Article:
Two weeks ago at a journalism convention in San Francisco, a friend and I rented and nearly crashed some exhilarating electric scooters. These have since been banned. About a week ago I stumbled upon a build log for a skateboard powered by an electric motor. After binging DIY electric vehicle videos on youtube for a few hours, I was hooked. Over the last few days, I've began a project to engineer and build my own.
My idea is to build upon already existing design by changing the control system from the current standard of handheld RC controllers to a balance-driven system in which the user leans forward or backwards to set the throttle. This has several advantages-- it's simpler, more intuitive, and eliminates the need for a separate battery-powered device. In addition to this, I have laid out some other design goals. The board should be small and light enough to carry, blend in with regular longboards from a distance, and travel fast and far enough to be a useful means of transportation.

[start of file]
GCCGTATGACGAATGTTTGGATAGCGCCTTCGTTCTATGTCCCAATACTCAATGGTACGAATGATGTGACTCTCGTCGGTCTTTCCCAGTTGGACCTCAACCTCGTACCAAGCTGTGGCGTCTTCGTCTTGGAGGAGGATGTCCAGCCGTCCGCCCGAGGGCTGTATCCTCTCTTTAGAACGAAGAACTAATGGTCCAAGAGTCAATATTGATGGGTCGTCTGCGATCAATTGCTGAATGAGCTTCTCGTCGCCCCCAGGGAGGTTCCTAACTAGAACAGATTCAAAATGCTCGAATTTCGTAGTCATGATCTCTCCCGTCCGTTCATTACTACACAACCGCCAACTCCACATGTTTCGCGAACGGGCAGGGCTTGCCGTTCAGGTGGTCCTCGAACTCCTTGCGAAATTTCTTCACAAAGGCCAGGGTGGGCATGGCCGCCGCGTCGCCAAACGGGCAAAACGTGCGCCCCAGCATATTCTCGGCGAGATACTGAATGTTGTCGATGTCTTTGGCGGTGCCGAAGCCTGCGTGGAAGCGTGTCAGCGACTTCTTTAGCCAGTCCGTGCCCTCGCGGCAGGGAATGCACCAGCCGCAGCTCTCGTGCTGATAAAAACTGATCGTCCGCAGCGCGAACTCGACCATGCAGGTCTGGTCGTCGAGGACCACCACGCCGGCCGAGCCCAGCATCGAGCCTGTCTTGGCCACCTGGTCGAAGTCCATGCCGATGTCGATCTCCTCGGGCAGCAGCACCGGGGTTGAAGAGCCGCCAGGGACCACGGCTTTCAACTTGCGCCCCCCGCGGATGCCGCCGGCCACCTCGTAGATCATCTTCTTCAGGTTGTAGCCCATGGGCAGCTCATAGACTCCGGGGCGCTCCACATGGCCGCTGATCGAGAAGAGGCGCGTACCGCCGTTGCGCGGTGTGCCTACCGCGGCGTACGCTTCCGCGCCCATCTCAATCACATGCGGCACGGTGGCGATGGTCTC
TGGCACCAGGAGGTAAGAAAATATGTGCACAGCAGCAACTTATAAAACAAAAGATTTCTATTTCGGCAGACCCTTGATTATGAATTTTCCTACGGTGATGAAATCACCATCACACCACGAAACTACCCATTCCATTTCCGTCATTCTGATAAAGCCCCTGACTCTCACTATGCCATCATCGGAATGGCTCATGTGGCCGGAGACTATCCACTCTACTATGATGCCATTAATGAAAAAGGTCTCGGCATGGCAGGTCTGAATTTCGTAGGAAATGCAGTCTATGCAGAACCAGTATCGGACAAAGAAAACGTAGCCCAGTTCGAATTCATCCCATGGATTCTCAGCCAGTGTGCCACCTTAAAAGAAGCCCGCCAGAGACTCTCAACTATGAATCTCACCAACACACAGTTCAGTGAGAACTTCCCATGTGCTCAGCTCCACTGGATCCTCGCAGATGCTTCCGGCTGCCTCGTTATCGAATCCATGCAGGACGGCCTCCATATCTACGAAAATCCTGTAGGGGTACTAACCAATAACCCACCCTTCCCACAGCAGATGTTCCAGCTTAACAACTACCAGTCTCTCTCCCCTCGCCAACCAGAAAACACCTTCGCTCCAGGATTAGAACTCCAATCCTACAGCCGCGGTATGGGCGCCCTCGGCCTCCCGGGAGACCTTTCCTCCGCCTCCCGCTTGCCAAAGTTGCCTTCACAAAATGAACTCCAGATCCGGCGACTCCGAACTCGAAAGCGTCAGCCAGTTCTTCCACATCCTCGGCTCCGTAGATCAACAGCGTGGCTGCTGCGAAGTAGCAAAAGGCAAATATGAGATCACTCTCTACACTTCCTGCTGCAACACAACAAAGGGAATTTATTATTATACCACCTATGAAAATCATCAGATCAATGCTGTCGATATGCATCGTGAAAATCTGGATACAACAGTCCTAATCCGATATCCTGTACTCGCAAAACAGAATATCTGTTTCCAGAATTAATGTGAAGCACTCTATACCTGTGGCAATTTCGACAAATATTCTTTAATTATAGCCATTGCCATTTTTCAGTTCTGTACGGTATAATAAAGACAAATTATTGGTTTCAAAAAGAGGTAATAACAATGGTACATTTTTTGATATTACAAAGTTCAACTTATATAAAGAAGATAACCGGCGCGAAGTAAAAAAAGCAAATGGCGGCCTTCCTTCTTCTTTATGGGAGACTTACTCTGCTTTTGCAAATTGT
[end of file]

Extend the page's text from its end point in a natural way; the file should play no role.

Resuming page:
To accomplish this I will use a combination of commercially available RC-car parts and modified or custom designed ones. Power will be supplied by some high energy density rechargeable batteries (Li-ion, LiPo, or LiPoFe4) to a control system made of an RC speed controller and an additional microcontroller. This system will get input from sensors to detect the rider's balance and possibly a gyroscope or accelerometer. Turning will be accomplished through the trucks by leaning, as is standard on a skateboard.
I have never ridden a skateboard or longboard before, so riding this will certainly be a learning experience. I also have no idea if the balance control will mess with the rider's ability to balance on the skateboard, but I hope that with the right settings I can get this to work out. This project covers a wide array of disciplines - electrical & mechanical engineering, computer science, metal and composite fabrication, etc. - in which I have various levels of competence. As such, I'm prepared to invest a substantial amount of time and resources. My motivations in this are twofold -- I enjoy having projects to work on and challenges to struggle with, but I also just really want a fun means of transportation.
My next few posts in this series will cover the development (and hopefully success) of this project as I move towards a first prototype. For now, I'm calling the design ITC3 - Intuitive Throttle Control Compact Cruiser.